And others, which failed during Beta. I see some of our stats are poor:

  • 3.1 questions per day
  • 220 visits per day

On the other hand, the number of core users and questions is good.

So, the real question: How can we avoid failure in Beta?

  • 7
    About Biblical Hermeneutics, it looks like it is doing worse than this site (though it is younger). Perhaps we should revisit the decision to split? Dec 21, 2011 at 7:30
  • 1
    Note: our current stats are quite similar to atheism's when it died. Not sure what conclusion to draw, but perhaps an extra warning that we really need new visitors! Dec 21, 2011 at 16:15
  • 6
    Religion is so touchy, if someone doesn't like a question then they -1 it. It's a real turn off to new people to want to be a part of this. There are a core group of responders and it's only their views that get consideration. You may not agree with me, but that is what I felt and thought. After the second day, I was ready to unsign up.
    – user1054
    Dec 22, 2011 at 20:47
  • 1
    @DanAndrews: really sorry to hear that, Dan. I do understand where you're coming from: some sites can be clique. This one should not be; by definition we should be welcoming! Sorry that has not been your experience, please don't let it put you off. Perhaps you could highlight your experiences in a question here on meta (mark as discussion). We could learn a lot from your experience. Dec 22, 2011 at 21:10
  • 2
    @Dan, I'm pretty impressed with the tact of said 'core group' in being pretty respectful of my minority Catholic viewpoint. Although I have had to be a bit more active than other users to get the same amount of rep.
    – Peter Turner Mod
    Dec 23, 2011 at 17:47
  • 4
    I couldn't agree with @DanAndrews more. There just seems to be more emphasis placed on the "rules"...which I find kind of ironic/expected from a site all about religion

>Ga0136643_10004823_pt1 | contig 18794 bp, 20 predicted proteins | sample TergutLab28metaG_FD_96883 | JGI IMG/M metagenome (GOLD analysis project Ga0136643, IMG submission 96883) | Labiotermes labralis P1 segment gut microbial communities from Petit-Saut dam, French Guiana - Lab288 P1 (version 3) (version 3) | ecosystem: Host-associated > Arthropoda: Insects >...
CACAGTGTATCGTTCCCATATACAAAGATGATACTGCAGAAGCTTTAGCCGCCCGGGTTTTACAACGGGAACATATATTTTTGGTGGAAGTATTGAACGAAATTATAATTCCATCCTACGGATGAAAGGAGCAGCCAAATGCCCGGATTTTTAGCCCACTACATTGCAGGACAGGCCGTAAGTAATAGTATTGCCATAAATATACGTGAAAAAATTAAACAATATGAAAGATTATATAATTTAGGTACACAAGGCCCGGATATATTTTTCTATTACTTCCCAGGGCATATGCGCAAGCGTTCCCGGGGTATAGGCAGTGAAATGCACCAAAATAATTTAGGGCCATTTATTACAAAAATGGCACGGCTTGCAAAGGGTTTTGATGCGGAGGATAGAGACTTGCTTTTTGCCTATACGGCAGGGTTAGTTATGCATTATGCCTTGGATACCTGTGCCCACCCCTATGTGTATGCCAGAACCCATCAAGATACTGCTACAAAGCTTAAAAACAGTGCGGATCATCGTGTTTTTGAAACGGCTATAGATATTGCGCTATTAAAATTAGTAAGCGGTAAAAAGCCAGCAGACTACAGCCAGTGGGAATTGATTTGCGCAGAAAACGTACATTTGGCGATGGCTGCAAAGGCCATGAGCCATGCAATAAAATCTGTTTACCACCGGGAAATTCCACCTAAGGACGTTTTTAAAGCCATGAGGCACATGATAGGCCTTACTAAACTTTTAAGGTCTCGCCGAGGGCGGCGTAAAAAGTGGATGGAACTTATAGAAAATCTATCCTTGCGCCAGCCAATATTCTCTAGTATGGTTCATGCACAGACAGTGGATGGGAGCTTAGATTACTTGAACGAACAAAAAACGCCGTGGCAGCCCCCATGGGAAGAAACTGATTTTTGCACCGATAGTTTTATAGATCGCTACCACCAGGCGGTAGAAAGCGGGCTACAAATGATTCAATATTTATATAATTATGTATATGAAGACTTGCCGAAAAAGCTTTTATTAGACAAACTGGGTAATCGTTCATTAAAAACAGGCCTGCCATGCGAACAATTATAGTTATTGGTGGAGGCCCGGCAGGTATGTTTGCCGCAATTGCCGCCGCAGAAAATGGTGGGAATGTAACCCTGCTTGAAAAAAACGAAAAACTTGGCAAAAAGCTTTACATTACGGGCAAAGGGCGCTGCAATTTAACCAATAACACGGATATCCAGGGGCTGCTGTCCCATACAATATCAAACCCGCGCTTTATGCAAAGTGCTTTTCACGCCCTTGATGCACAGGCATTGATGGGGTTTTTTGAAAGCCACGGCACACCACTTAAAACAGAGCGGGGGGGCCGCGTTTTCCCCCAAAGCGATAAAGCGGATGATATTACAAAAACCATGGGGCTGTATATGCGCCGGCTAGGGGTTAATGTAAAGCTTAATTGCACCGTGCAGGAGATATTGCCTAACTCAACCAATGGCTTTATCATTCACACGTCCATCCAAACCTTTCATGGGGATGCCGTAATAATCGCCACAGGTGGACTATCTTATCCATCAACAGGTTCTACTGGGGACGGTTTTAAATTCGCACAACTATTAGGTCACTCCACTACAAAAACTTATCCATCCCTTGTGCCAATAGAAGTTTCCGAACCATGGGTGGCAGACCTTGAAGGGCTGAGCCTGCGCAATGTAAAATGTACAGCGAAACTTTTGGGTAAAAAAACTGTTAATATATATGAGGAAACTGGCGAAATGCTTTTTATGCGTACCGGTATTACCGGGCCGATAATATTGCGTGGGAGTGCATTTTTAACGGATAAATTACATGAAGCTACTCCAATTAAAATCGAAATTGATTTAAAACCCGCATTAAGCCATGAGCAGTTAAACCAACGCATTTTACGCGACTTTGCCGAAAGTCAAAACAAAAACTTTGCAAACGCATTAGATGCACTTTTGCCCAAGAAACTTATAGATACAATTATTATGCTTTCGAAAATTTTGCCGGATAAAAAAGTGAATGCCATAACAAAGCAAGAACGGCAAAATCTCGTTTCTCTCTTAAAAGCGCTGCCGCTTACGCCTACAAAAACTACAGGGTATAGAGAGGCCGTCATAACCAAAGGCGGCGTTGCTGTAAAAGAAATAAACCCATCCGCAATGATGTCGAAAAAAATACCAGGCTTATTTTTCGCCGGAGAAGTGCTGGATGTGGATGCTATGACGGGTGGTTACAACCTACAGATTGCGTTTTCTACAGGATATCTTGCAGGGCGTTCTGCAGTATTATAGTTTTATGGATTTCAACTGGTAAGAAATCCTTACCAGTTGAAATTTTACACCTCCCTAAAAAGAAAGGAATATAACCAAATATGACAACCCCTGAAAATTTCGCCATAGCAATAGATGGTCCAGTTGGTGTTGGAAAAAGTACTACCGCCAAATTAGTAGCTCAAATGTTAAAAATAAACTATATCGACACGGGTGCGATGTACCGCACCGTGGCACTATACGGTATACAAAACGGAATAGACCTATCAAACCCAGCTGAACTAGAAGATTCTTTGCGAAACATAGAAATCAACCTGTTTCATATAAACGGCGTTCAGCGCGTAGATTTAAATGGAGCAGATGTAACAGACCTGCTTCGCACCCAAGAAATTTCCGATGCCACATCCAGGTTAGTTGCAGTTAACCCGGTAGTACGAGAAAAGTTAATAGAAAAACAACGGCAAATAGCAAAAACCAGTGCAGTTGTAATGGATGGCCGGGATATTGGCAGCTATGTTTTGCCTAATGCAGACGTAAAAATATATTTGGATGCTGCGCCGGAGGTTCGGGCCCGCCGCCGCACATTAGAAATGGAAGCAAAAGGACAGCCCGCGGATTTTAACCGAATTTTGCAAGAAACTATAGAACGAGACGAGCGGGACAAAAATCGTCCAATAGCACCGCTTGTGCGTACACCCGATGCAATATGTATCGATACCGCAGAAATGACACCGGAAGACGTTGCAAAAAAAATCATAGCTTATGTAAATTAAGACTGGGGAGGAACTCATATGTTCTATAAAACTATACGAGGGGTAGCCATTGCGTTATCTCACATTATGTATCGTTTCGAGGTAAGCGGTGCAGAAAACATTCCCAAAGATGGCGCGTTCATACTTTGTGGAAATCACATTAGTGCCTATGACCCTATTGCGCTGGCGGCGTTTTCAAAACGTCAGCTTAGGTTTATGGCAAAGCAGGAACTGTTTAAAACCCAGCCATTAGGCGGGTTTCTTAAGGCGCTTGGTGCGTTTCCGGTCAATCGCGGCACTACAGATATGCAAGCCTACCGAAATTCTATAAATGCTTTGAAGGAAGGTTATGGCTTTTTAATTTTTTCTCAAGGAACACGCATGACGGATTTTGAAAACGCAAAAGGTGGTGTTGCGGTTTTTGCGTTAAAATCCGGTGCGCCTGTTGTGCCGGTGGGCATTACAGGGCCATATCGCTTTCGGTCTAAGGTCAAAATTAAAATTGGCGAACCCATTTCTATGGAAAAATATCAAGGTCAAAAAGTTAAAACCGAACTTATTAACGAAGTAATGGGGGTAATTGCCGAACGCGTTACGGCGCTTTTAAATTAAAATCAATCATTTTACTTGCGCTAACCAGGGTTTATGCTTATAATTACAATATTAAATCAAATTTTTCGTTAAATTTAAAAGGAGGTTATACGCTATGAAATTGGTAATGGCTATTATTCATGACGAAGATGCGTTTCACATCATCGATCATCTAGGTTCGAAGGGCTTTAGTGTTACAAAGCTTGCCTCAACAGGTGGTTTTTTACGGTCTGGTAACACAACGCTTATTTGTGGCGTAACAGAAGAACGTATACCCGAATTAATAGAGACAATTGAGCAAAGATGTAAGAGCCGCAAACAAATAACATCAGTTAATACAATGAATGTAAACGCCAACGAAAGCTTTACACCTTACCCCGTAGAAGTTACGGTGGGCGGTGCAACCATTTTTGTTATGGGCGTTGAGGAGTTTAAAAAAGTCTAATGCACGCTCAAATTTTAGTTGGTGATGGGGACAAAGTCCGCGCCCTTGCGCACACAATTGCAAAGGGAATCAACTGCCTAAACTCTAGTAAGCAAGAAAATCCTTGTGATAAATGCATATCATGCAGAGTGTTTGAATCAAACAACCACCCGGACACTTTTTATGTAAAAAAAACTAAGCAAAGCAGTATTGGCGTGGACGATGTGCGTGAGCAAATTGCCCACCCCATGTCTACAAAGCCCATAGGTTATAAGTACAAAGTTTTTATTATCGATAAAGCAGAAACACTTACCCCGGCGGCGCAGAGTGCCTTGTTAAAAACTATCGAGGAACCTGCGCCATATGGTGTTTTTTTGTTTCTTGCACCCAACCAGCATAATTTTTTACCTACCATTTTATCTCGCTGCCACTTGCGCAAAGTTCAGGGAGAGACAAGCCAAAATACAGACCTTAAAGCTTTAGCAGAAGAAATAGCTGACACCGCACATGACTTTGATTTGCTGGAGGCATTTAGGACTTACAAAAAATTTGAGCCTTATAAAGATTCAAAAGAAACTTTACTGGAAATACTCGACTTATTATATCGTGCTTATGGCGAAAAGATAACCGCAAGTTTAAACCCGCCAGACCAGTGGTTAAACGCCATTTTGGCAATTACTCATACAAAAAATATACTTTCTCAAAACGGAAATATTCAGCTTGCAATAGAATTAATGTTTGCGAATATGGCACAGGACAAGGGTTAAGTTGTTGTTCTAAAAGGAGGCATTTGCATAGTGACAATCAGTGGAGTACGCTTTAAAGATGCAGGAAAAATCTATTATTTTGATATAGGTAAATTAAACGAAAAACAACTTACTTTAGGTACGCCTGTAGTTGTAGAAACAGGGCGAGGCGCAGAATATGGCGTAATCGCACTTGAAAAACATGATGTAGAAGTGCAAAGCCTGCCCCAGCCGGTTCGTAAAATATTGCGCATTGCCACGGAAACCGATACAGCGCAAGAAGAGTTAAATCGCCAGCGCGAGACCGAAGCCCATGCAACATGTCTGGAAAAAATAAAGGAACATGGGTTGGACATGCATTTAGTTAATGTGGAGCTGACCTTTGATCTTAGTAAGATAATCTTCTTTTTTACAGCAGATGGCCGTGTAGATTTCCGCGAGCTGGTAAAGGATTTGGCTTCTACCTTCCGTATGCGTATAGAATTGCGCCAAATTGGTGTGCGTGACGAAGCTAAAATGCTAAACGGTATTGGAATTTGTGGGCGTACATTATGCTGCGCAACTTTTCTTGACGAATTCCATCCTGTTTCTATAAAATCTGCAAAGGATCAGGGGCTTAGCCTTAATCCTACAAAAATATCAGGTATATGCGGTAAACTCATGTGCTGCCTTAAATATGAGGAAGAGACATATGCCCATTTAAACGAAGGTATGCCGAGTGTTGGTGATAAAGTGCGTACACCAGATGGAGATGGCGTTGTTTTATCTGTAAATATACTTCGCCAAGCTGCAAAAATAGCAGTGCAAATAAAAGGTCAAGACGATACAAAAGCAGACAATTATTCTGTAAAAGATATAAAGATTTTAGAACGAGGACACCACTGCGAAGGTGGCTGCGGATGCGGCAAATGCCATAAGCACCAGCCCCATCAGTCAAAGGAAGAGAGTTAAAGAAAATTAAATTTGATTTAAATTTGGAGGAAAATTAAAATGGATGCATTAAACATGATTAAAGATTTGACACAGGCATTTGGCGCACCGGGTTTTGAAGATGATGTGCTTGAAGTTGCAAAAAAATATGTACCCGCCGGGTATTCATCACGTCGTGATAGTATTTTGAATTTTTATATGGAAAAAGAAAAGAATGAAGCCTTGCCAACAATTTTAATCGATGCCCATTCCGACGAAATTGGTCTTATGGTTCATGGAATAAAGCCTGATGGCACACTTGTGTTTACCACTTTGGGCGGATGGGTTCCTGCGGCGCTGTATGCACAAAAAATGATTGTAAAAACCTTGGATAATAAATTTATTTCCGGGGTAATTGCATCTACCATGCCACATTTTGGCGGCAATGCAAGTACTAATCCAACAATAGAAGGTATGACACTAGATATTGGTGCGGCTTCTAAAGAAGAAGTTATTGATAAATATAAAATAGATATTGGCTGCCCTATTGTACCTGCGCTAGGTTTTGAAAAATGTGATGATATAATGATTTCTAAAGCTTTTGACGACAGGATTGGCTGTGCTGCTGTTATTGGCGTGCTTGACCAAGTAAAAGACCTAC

– user1067
    Dec 27, 2011 at 19:47

3 Answers 3


Looking at our stats today, we are at:

  • 506 visits /day - We just broke into OK!
  • 4.9 questions /day - Just a little bit shy of OK!

And of course, everything else is excellent.

Basically, I think we can say, we have awesome content, we just need more exposure.

I know these will drop over the weekend, and I know we still have a ways to go, but we are making progress!

  • 1
    Yeah, I check this almost every day because there's really not another good metric for laymen. In the last two weeks we've passed Skeptics and Project Management and I'd bet we'll overtake Writing in a week. Role-playing Games, from what I can tell, is on the cusp of moving out of beta so that should be what we need to aim for.
    – Peter Turner Mod
    Feb 9, 2012 at 18:04
  • Great news, everyone! Hopefully my fears were unfounded. Now, we need the same with BH. Feb 9, 2012 at 18:40
  • as of today (April 3), looks like the questions have hovered around ~4.5 but the views are up a bit to ~850. Evidently we've got more people visiting but not enough of them participating. Apr 3, 2012 at 18:17

It would be a shame if it was. I think this is a pretty swell site and probably one of the only places many people will come in to contact with Christianity in their daily lives.

To poorly paraphrase Chesterton in reference to our low pageviews.

it's not that Christianity.SE has been tried and found wanting it's that Christianity.SE has been found difficult and left untried.

In fact, in it's inception we had really high pageviews and probably the best numbers since programmer.SE. Of course, these free-for-alls must be tempered, but and for whatever reason biblical-hermanueitisics or whatever came in and stole our our scholars (or at least our aspirations for scholarship).

My hope is that that site dies and this site can get rolling, others hope this site dies so that site can get rolling. I'm sure Satan would prefer both sites to die. But if any site is to live, we need to be doing our own SEO and ask, answer, close and delete questions to promote the kind of site we want.